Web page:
When filmmakers construct suspense they often include a narrative pattern of attention at specific moments during the movie at a macro (minutes) and micro level (seconds) to optimise engagement. These include character arcs that attempt to build an empathic response between viewer and character(s) or tiny micro-film sequences that are dependent on each other to optimise engagement and suspense within a micro-narrative structure. Repetitive narrative patterns of engagement were also discovered as a means of reinforcing specific visual or audio stimuli to sustain engagement. All patterns were attributed to a variety of narrative features and cinematic techniques: diegetic sounds, camera shots, angles, movement and lighting, POV and stage props and actor’s performance.
The success of these patterns was dependant on how story information was concealed, delayed or revealed to viewers, specific characters or both. In some instances, we found that veiwers responded differently in terms of anxiety durability (time) and intensity (levels) to the same stimuli. However, when the right balance between revealing, concealing and delaying story information was achieved audience attention was optimised. Although this enabled viewers to empathise with fictional characters, split second timing (pacing) was crucial to viewer engagement in the story world. When the balance of information was out of sync we discovered filmmakers’ ‘narrative blind spots’ which decrease audience engagement. This is because filmmakers rely on optimising engagement through creative assumptions and conventions which can lead to developing ‘narrative blind spots’ they are unaware of.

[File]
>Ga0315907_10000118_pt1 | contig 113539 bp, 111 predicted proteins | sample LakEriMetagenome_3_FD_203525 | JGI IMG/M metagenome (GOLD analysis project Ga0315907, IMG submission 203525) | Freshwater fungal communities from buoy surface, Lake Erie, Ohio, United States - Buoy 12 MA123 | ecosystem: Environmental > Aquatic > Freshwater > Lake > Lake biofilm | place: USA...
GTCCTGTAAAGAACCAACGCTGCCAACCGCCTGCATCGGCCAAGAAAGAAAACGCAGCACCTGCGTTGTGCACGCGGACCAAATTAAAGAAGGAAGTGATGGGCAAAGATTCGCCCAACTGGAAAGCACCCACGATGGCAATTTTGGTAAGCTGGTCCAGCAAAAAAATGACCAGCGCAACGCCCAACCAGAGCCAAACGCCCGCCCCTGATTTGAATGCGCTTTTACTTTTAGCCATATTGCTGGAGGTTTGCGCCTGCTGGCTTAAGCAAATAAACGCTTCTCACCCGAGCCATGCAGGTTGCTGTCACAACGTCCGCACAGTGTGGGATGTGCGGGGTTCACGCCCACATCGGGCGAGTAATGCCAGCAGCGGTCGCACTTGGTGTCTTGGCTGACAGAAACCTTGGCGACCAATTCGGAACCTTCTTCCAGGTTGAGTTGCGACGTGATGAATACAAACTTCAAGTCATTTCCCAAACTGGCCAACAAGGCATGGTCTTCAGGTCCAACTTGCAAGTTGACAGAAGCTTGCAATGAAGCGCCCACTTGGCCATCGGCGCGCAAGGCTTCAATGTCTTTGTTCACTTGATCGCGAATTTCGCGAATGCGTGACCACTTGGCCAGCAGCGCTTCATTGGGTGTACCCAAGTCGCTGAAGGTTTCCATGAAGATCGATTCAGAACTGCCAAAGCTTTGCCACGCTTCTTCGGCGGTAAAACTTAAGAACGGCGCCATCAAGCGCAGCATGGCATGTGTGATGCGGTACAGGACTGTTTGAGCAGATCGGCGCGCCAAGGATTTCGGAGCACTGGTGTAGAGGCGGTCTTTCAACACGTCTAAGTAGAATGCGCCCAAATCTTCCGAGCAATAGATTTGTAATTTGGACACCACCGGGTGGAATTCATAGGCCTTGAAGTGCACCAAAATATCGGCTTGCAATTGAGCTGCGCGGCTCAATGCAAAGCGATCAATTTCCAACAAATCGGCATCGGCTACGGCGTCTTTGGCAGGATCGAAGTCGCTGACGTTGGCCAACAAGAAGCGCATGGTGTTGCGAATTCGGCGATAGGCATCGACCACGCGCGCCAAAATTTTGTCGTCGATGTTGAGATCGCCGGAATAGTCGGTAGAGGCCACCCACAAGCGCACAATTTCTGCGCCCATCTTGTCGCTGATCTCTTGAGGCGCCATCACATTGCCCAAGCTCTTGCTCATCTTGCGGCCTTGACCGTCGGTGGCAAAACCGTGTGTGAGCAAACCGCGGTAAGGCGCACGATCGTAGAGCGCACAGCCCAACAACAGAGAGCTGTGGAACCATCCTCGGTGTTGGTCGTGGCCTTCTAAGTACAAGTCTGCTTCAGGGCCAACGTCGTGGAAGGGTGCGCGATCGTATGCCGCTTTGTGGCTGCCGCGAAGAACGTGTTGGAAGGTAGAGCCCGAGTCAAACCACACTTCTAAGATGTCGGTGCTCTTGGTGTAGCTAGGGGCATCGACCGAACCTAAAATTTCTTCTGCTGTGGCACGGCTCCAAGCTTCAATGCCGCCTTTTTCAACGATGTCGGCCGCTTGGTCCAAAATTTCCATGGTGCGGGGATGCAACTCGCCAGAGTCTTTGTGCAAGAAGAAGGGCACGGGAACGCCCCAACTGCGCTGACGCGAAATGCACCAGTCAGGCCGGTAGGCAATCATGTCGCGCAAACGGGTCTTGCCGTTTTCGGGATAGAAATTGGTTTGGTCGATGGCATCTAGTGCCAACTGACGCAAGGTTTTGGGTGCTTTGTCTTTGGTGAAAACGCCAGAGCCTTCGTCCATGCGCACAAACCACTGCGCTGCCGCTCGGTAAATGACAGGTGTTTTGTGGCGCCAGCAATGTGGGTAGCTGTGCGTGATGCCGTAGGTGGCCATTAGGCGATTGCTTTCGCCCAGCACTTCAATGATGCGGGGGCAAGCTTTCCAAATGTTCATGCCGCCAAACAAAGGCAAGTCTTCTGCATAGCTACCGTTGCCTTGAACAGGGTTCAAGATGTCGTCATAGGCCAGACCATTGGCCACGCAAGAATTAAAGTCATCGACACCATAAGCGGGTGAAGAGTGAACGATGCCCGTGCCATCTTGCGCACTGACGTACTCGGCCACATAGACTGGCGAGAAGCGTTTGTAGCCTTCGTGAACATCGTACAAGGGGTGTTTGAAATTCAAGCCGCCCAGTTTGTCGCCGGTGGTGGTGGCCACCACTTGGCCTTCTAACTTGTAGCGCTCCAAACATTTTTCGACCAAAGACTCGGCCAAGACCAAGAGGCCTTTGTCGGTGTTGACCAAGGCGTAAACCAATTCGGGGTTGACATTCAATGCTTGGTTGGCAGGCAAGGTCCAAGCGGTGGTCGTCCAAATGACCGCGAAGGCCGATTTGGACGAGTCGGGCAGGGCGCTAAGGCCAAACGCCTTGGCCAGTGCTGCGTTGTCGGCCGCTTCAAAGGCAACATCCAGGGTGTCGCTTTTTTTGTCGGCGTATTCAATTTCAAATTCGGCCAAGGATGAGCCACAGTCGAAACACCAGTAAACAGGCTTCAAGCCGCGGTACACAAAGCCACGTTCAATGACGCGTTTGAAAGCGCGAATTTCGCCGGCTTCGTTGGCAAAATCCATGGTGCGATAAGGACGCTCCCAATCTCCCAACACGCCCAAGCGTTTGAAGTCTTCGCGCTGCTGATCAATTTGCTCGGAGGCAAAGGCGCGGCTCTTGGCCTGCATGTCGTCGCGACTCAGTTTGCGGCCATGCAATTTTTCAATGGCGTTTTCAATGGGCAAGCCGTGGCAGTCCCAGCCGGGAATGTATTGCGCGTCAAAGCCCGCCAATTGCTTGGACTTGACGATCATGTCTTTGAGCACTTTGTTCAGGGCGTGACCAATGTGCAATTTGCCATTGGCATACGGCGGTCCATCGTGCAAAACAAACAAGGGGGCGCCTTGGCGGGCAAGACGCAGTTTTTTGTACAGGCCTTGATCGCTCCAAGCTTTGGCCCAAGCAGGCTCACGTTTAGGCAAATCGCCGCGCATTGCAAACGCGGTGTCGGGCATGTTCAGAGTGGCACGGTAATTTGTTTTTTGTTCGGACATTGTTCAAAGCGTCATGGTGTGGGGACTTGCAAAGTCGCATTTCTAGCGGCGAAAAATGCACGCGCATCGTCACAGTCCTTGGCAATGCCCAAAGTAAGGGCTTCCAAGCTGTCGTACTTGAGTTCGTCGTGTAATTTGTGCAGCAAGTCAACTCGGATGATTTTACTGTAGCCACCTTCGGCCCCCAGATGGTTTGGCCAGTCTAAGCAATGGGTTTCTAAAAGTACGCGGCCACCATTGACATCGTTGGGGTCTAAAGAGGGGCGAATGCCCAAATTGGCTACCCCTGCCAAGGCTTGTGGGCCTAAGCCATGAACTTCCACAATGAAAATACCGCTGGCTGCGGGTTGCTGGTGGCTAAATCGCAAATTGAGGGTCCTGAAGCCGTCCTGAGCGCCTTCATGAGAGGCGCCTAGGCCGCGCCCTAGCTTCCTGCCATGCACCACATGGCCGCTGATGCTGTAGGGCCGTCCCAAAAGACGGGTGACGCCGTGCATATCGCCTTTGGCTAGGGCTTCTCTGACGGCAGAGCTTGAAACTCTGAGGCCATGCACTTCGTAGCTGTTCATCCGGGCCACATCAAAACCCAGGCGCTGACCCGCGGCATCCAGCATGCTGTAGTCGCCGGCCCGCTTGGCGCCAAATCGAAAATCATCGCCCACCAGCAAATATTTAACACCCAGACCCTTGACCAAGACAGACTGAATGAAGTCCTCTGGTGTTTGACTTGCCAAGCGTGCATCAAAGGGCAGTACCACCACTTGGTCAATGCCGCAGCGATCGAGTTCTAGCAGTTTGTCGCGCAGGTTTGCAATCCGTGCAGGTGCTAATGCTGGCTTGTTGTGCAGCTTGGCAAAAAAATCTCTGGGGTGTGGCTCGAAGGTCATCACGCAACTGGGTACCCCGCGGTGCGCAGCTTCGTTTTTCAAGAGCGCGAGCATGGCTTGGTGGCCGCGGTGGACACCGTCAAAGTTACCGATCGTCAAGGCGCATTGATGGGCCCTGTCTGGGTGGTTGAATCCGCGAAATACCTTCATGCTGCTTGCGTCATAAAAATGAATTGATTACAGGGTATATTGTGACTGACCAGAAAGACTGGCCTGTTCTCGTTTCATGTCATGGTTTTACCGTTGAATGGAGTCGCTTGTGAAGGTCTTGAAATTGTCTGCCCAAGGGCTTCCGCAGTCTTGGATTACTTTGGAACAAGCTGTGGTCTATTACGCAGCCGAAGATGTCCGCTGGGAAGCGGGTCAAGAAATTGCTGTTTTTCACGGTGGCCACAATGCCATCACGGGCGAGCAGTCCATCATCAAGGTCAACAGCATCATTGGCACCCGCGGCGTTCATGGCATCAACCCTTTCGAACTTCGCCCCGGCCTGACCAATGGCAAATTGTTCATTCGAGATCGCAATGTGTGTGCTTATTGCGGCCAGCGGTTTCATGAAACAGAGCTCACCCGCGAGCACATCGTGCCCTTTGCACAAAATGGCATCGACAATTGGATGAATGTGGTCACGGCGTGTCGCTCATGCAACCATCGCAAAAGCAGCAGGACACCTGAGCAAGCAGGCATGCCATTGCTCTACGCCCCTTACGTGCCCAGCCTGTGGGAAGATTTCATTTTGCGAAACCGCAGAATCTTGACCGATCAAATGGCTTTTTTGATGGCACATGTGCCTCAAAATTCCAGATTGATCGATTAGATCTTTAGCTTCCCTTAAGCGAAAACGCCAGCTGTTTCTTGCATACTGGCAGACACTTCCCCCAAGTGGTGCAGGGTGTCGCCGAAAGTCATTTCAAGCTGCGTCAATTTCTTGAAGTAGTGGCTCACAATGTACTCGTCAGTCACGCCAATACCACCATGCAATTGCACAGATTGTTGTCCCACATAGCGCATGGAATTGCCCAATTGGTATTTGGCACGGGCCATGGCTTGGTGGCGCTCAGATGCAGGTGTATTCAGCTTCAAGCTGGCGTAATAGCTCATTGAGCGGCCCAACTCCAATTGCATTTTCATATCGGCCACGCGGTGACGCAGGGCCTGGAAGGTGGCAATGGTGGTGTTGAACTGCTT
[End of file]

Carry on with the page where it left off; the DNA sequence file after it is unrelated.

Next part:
With filmmakers taking a combined scientific and artistic approach to filmmaking it will eliminate ‘narrative blind spots’, optimise engagement, increase returns and meet 21st century consumer expectations consistently. This will also lead filmmakers to develop new storytelling conventions that are based on how viewers respond to narrative features-structures and cinematic techniques, such as: camera shot, frame, angle, duration, movement, lighting), sound (diegetic and non-diegetic), stage props, editing (e.g. pacing) and acting performance.
Receptive Cinema is a specialist narrative design and audience engagement consultancy who work in collaboration with filmmakers to design compelling narratives for movies and commercials by fusing science and art of filmmaking - optimising engagement and increasing returns by a minimum of 20%. We work with directors/producers/editors by analysing the storyboard and offer scientific-creative solutions to eliminate ‘narrative blind spots’ by selecting specific narrative features and cinematic techniques: camera shot frame, angle, duration, and movement, sound (non-diegetic and diegetic), lighting and stage props, which will have the most impact for optimising audience engagement and increasing returns.